Incarcerating more people won’t cut down on the state’s rising rate of violent crime, a longtime New Mexico trial lawyer told legislators looking for a solution.
Randi McGinn of Albuquerque, who has worked as both a prosecuting attorney and public defender for over 40 years, spoke to the Senate Judiciary Committee on Friday about proposed changes to the state’s pretrial detention system for defendants accused of violent crimes and other measures touted by the governor and Democratic lawmakers who have taken a tough-on-crime stance to tackle what many see as an out-of-control problem. McGinn instead urged the committee to invest money in New Mexico’s judicial system, which she said is underfunded and understaffed. As a result, she said, police in the state arrest about 10,000 people a year, but prosecutors charge only 3,000 of them and judges hear only 1,000 cases.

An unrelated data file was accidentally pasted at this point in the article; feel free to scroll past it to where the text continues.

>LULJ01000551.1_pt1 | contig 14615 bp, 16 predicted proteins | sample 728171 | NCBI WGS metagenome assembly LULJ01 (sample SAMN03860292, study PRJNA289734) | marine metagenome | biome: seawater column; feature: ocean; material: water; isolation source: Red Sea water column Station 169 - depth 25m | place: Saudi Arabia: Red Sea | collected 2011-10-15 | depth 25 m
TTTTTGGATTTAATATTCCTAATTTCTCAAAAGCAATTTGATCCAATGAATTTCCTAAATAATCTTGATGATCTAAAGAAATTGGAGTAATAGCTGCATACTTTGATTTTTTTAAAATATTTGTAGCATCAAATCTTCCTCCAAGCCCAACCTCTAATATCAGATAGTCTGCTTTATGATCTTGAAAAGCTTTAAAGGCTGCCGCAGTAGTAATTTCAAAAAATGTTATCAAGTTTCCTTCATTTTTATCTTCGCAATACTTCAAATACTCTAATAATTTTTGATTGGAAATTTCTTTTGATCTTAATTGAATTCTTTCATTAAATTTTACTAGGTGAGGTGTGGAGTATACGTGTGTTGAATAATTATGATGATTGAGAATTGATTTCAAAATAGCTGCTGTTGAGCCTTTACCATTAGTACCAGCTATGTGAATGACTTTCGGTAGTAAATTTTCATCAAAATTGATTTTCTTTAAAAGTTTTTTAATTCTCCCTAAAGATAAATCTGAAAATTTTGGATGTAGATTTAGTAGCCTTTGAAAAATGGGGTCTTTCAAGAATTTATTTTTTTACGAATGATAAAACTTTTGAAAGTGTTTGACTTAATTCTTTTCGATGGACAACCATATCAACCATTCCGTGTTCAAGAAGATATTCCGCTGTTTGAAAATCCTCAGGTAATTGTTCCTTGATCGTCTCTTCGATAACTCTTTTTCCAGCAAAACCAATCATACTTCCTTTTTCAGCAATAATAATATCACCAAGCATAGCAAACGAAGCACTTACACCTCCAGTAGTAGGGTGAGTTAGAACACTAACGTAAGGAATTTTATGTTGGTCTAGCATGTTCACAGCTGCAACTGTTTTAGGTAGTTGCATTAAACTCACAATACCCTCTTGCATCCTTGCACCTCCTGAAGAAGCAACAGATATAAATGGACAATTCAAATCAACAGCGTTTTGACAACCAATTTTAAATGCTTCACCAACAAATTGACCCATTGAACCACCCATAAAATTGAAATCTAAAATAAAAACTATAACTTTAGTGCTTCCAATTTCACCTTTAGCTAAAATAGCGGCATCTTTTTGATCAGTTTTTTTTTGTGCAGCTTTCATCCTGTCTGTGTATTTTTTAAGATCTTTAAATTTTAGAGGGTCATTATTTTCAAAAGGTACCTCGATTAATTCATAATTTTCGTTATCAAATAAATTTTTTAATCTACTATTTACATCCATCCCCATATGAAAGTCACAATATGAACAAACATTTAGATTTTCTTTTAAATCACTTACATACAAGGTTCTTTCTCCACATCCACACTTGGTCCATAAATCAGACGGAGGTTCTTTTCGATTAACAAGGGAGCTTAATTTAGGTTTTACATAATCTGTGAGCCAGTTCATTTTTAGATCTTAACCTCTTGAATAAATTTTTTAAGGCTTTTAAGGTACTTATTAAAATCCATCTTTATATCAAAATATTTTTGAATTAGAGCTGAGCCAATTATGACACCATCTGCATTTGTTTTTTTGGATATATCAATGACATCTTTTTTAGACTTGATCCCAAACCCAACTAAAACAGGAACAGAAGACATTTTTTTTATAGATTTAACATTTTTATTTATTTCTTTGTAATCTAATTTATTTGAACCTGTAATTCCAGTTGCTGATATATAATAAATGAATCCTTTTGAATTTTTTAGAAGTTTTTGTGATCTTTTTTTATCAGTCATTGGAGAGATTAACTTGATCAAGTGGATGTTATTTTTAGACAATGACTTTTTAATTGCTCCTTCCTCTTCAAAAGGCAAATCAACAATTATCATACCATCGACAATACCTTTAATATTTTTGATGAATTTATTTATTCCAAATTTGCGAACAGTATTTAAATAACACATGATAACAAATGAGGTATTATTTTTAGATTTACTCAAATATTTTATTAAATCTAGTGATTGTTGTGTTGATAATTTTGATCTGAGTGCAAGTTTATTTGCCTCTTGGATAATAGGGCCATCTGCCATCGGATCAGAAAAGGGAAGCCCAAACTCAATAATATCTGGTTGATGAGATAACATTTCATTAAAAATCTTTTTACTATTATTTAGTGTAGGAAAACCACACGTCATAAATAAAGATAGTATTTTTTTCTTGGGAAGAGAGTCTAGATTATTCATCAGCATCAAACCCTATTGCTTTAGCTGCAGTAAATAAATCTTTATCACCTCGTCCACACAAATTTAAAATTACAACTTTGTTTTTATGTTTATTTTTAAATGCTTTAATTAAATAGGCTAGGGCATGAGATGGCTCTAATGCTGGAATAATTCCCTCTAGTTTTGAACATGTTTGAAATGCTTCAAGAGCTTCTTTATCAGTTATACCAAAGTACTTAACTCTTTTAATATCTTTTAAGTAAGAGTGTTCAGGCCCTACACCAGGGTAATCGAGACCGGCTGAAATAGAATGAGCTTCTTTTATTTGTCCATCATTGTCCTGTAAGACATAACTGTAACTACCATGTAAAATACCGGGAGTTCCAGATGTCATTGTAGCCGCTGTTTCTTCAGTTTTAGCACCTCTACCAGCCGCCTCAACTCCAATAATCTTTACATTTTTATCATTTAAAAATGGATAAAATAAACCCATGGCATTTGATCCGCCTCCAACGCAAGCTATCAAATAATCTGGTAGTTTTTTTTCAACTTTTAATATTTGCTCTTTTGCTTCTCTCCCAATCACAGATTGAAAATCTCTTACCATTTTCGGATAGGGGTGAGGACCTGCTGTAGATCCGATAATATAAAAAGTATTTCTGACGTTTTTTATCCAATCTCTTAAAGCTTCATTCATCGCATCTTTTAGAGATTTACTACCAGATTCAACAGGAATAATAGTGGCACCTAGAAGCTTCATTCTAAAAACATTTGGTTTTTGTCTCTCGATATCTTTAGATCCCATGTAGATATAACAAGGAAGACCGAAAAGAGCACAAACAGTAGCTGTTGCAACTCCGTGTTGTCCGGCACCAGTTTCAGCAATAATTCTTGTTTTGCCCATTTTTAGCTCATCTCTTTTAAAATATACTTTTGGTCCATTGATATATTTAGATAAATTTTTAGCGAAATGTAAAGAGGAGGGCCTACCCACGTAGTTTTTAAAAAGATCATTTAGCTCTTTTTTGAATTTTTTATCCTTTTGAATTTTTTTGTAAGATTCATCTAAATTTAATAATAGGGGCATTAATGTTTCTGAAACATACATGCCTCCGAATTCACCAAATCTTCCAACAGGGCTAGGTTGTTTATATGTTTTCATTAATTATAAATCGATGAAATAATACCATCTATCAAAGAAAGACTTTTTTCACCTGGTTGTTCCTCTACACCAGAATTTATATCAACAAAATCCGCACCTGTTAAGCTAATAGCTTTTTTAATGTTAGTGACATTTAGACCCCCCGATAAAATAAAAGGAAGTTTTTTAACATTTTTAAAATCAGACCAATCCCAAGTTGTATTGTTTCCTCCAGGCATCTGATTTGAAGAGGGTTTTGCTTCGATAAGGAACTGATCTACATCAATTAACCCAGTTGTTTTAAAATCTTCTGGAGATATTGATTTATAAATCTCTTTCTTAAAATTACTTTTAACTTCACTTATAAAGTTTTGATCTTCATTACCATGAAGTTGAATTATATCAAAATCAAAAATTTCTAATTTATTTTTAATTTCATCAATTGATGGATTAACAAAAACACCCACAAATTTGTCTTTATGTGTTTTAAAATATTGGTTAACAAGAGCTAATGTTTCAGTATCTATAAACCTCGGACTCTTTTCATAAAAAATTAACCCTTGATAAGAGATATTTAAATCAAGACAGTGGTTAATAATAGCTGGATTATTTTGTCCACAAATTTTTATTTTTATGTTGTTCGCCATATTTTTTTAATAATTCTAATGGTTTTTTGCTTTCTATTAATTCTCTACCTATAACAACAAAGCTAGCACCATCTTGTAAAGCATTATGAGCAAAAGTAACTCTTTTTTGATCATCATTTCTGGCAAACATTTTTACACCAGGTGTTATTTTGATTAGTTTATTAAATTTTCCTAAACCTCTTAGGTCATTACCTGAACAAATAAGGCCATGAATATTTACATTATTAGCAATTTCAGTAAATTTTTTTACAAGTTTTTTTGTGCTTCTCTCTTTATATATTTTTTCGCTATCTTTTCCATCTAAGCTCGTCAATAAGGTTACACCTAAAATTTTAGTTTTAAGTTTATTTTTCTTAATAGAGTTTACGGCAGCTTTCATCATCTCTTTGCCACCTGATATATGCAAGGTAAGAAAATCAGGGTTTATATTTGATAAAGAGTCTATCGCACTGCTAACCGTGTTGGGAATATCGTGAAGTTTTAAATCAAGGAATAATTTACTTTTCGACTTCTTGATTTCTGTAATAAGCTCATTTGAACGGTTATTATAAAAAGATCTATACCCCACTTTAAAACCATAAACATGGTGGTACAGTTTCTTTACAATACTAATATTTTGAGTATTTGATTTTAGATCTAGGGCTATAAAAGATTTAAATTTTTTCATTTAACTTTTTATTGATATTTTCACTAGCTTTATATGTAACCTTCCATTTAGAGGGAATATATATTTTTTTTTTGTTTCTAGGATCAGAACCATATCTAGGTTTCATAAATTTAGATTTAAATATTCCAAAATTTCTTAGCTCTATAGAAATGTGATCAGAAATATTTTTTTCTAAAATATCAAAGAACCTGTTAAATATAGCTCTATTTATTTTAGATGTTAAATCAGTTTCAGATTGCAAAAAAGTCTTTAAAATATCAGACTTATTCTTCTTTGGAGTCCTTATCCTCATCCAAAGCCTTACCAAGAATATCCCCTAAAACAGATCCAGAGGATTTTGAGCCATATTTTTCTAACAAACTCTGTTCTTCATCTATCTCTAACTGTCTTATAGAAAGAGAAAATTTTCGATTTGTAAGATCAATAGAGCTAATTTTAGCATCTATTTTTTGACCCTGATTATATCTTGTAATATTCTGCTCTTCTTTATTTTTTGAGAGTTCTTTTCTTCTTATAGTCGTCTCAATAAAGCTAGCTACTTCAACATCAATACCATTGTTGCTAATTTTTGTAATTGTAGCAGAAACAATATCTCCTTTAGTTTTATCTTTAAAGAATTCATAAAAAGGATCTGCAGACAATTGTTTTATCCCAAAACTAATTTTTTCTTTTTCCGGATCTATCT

She pointed to the fiscal impact report for a bill that would alter New Mexico’s pretrial detention system — putting the burden on a defendant to prove they aren’t likely to commit further violence if they are released from jail while awaiting trial, rather than requiring prosecutors to prove the defendant poses too high a risk to be released. The report estimates it would cost $13.8 million annually to detain up to 1,262 more defendants until their trials. McGinn said lawmakers should instead invest that money “in the courts, in the district attorneys and public defenders and the Albuquerque Police Department.”